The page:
Certain people just find the whole job-getting process easier than others, and it’s not their university marks doing it for them. Kate Gibbs reports that there is more to knocking the socks off an interviewer than meets the eye
Picture the sweaty palms of the recent law graduate going in for an interview. All suited up, brown leather briefcase stuffed with references — the potential candidate has everything, on paper, a firm could ever dream of. But chewing gum on the way to the escalator and apologising about being late because he slept in has lost him the job before he even makes it to the interview room.
The apparently fickle business of getting a job has allowed many publishers to make a few dollars on how-to books, while confused candidates shoot back down to the lobbies of law firms after cringe-worthy interviews, knowing a could-have-been career just slipped through their fingers.
In a strange contradiction, law firms around the country are crying out for new lawyers, of all ages. In an ongoing talent-short market, firms are spending fortunes on marketing and hiring strategies, in Australia and overseas, in order to snap up the best talent. So where is it going wrong?
In this disappointing picture, there is a vast gap between what recent graduates are offering, and what firms want. In a more happy setting, the well-suited candidate gets a few basic ground rules right and soon settles in to the vast desk overlooking the harbour.
According to Steven Corfield, recruitment consultant at Link Recruitment, a big turn-off for many law firms are soon-to-be lawyers who don’t appear to have much passion for the career they are going for. “Having an understanding of yourself, your ambitions, where you see yourself, is very important. Clients come back with feedback saying, ‘They are not really sure what they want to do’ or ‘We are not convinced their heart is in it’. But when a lawyer goes in and shows ‘I am an M&A lawyer’, or ‘This is the path I am on and this is where I am going’, the response from the firm is very positive,” Corfield says.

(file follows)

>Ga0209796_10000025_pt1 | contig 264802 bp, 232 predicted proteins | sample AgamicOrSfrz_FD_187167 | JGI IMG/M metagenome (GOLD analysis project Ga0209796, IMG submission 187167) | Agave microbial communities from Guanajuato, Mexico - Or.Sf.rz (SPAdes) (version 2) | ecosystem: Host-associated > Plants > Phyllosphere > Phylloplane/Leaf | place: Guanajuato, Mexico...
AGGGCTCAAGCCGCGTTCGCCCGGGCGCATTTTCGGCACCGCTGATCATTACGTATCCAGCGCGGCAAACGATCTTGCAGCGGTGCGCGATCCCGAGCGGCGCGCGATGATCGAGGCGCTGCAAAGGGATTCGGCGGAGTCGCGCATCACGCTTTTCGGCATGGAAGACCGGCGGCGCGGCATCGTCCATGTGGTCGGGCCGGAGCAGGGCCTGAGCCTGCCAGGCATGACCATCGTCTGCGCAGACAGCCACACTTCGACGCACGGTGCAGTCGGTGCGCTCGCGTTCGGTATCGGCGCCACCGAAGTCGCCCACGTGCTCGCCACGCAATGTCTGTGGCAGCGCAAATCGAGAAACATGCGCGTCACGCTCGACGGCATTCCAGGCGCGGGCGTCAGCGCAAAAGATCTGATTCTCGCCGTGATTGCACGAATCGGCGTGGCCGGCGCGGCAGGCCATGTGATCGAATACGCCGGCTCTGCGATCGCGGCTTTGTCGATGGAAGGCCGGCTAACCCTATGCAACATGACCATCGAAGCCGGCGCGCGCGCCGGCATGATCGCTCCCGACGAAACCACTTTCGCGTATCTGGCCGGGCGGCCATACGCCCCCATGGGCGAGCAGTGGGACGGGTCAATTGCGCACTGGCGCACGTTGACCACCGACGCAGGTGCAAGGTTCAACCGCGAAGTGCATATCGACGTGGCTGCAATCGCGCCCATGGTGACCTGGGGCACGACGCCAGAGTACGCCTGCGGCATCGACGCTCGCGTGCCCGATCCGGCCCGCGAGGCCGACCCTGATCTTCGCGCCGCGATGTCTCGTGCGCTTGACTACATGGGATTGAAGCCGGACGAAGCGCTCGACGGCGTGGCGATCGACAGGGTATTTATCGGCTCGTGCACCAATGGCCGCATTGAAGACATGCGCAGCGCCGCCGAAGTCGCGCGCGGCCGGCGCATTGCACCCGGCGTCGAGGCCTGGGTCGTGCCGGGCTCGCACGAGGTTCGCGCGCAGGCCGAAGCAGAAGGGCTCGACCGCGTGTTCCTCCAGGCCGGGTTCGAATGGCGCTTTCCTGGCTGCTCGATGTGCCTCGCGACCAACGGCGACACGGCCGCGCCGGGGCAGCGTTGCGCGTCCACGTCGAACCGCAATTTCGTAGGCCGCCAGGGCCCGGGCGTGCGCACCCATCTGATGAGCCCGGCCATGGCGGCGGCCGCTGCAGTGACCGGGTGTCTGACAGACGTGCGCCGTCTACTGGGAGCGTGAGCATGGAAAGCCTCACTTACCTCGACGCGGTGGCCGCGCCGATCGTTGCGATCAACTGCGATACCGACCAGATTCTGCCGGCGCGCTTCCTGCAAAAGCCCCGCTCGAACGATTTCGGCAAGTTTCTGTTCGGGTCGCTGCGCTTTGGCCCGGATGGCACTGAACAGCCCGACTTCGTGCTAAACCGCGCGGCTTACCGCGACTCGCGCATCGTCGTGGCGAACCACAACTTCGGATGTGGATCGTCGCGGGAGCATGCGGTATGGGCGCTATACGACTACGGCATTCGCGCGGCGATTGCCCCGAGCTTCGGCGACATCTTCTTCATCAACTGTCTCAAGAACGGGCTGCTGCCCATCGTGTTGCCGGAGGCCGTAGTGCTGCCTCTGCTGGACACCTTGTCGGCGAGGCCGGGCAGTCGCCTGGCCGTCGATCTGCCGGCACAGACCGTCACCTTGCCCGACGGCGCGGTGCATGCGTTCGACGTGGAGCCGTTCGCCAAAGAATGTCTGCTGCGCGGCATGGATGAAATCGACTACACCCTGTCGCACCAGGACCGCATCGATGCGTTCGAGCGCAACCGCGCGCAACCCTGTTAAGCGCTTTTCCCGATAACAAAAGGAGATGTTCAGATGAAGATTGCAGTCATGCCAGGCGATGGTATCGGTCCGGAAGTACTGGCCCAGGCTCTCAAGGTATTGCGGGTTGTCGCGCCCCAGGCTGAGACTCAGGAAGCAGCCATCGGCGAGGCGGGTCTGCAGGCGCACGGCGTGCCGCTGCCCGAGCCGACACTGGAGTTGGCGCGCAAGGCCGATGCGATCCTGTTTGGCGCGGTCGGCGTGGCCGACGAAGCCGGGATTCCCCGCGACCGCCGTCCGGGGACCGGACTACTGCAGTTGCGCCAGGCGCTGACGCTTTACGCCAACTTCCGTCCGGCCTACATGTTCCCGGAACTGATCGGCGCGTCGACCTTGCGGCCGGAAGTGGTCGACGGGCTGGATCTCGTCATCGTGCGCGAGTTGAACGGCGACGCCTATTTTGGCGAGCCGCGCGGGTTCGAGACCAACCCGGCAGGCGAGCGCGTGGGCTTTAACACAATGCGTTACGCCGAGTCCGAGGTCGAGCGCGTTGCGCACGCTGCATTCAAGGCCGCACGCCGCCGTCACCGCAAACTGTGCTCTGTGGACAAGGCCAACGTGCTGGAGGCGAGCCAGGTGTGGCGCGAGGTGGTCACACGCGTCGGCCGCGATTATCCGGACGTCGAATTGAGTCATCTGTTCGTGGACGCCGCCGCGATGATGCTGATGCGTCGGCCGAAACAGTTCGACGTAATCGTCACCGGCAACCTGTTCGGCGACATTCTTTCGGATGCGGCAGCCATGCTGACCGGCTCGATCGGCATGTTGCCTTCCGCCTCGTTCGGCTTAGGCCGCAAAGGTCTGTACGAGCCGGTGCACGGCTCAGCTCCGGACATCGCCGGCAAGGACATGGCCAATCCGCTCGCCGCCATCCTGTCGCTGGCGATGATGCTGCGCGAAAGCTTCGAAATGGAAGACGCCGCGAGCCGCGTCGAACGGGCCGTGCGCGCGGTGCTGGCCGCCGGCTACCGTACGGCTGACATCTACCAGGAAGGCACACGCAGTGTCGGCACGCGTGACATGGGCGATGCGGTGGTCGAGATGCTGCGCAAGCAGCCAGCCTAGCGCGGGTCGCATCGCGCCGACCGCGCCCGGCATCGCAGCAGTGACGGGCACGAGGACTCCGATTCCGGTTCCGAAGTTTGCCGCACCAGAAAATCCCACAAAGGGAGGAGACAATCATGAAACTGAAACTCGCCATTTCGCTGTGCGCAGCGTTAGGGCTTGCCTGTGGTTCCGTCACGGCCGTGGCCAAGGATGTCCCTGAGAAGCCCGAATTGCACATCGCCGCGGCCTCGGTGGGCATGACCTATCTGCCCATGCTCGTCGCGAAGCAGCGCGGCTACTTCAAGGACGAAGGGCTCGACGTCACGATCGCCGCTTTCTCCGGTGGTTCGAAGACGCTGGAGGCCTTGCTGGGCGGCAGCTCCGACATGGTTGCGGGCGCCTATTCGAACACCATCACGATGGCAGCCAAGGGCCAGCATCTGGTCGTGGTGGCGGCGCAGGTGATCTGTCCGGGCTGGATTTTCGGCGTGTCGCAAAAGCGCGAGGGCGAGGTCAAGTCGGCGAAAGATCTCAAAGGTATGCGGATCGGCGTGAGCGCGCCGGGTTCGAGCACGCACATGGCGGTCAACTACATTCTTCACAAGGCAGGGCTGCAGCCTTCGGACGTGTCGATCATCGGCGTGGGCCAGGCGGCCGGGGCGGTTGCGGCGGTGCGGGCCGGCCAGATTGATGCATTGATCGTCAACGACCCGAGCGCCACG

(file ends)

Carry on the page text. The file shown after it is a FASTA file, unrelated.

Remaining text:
A key misunderstanding for many junior lawyers looking for work is the idea that they have to be the finished product, even though they’ve hardly ever stepped inside a firm previously. Thinking a partner expects a candidate to be well versed in all the laws relevant to mergers and acquisitions and have a whole team of potential clients is slightly unrealistic, says Corfield.
“Students go into interviews and try and be the finished article. But they don’t want the finished article, they want someone with certain characteristics who they can mould into what they want. Don’t try to be Justice Kirby before you have your practising certificate. They want you to have an understanding of the law and good academics, but don’t pretend to be a talented commercial lawyer before you have set your eyes on a document,” he says.